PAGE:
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AT&T’s WarnerMedia on Wednesday denied a media report suggesting that it was discussing a sale of HBO Europe in an attempt to reduce $170 billion in debt.
The Financial Times reported that HBO Europe — a group of channels that operate across much of the continent — was one of the assets that the telecom giant was considering offloading, citing multiple sources.
But WarnerMedia denied that. “We normally do not comment on speculation, but when a news outlet is advised that their reporting is factually incorrect and report it anyway, we feel compelled to set the record straight,” said WarnerMedia CEO John Stankey in a statement sent to The Hollywood Reporter. “There is no truth whatsoever to the Financial Times’ story saying AT&T is or has considered selling HBO Europe. It’s completely baseless and inaccurate. HBO Europe is a valuable asset for our growth plans in Europe.”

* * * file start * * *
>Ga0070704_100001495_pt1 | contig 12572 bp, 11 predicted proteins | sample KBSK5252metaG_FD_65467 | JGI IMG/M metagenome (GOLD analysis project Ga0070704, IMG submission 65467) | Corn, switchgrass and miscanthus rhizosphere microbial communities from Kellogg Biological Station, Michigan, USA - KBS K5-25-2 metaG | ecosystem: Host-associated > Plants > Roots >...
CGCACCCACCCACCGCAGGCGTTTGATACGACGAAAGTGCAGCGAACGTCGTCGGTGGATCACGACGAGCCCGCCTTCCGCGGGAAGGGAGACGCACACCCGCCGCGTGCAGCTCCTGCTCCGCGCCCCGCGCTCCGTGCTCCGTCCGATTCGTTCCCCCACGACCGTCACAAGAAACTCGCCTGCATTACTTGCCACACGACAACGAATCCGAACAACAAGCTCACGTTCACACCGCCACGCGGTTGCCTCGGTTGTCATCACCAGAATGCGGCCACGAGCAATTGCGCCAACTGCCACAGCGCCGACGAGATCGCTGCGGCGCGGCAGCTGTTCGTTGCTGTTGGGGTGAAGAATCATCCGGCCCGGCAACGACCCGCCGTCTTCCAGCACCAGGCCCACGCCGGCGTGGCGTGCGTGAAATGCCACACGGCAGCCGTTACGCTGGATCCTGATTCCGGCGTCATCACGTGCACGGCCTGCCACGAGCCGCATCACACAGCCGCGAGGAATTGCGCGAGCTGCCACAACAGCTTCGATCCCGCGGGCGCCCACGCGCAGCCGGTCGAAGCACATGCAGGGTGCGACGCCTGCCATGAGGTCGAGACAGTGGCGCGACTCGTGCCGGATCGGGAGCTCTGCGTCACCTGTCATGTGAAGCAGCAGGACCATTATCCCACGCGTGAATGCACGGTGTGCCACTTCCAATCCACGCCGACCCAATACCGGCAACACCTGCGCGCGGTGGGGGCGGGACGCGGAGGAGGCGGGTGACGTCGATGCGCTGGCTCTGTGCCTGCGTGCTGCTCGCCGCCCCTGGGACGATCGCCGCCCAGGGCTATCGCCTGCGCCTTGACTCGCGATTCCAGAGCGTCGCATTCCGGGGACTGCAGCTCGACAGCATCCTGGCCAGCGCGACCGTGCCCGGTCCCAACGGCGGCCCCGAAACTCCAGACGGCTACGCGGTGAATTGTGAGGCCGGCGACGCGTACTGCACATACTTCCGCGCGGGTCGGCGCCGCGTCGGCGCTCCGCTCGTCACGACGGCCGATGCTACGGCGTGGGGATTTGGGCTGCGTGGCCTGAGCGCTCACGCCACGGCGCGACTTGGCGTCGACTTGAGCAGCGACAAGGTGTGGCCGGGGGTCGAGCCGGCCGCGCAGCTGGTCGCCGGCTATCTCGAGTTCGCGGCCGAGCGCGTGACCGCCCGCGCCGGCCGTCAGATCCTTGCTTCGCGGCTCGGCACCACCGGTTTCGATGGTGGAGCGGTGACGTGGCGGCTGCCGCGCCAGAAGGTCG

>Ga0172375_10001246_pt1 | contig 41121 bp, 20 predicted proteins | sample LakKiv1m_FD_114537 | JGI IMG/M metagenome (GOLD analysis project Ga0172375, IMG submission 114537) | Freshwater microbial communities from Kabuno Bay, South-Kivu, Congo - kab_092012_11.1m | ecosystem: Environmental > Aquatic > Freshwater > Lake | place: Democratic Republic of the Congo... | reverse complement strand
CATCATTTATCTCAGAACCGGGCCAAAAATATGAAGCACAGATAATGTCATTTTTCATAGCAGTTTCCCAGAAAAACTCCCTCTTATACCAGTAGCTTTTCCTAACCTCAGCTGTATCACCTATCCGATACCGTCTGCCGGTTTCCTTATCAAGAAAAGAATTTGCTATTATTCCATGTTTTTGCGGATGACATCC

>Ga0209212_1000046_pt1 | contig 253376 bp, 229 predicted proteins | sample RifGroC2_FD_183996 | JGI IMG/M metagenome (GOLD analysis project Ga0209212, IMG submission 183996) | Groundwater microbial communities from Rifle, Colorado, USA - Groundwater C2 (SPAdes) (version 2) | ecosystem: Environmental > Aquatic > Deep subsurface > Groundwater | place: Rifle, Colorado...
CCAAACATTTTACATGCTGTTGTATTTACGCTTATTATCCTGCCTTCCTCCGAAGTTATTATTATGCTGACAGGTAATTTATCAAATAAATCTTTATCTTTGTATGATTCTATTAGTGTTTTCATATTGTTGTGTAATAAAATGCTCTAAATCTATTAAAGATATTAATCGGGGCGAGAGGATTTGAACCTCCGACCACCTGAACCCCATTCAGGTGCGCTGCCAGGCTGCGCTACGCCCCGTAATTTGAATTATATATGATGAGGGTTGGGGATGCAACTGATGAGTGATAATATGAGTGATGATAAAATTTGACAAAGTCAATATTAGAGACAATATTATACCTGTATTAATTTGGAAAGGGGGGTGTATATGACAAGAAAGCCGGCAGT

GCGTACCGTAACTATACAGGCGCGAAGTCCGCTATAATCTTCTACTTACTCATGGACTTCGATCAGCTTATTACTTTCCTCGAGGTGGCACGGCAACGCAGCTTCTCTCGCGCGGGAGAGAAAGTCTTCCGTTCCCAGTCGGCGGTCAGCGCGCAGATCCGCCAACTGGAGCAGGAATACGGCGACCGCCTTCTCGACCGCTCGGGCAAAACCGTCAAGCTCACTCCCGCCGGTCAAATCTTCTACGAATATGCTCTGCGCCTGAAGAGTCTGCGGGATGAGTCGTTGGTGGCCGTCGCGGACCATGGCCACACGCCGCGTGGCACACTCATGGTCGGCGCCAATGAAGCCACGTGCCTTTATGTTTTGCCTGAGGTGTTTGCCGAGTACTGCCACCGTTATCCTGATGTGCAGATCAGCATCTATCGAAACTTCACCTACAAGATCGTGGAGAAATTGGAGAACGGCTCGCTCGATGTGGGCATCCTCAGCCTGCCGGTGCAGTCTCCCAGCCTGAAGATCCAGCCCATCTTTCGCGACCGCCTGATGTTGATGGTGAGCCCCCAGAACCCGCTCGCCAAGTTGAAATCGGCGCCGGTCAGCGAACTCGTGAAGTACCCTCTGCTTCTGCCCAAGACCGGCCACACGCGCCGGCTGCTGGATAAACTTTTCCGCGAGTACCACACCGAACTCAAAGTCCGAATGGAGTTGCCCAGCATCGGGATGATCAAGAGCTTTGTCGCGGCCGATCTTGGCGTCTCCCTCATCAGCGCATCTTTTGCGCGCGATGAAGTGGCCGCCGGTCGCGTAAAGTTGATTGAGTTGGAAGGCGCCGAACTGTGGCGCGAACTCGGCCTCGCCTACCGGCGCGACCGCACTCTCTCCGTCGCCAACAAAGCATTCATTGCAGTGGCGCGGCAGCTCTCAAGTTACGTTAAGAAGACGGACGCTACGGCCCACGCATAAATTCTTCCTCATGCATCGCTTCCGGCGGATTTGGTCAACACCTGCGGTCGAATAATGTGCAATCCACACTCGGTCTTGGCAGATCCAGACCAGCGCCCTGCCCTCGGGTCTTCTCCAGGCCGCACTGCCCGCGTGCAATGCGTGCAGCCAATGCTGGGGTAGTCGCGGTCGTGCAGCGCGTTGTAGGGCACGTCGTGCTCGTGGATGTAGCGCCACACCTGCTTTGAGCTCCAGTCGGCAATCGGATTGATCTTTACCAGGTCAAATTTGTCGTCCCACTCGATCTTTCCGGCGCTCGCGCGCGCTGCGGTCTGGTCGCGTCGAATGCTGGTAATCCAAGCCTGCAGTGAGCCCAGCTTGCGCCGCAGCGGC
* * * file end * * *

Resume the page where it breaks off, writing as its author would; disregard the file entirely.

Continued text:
With more than 200 employees, HBO Europe — which was originally launched in 1991 — has an estimated 10 million subscribers across countries including Spain, Hungary, Poland, Serbia, Denmark and Norway.
Alongside distributing HBO shows such as Game of Thrones and The Sopranos, since 2010 it has also moved into producing its own premium local-language content and is a well-established rival to Netflix in many territories.
Recently announced HBO Europe series include Foodie Love, the small-screen debut for Spanish director Isabel Coixet, and the Swedish-language adaptation of Beartown, based on the best-selling book by A Man Called Ove from writer Fredrik Backman.
In the U.K., Germany and Italy, HBO licenses its content exclusively to Sky, whose new owner Comcast was described by some observers as a well-suited buyer should AT&T decide to sell HBO Europe.
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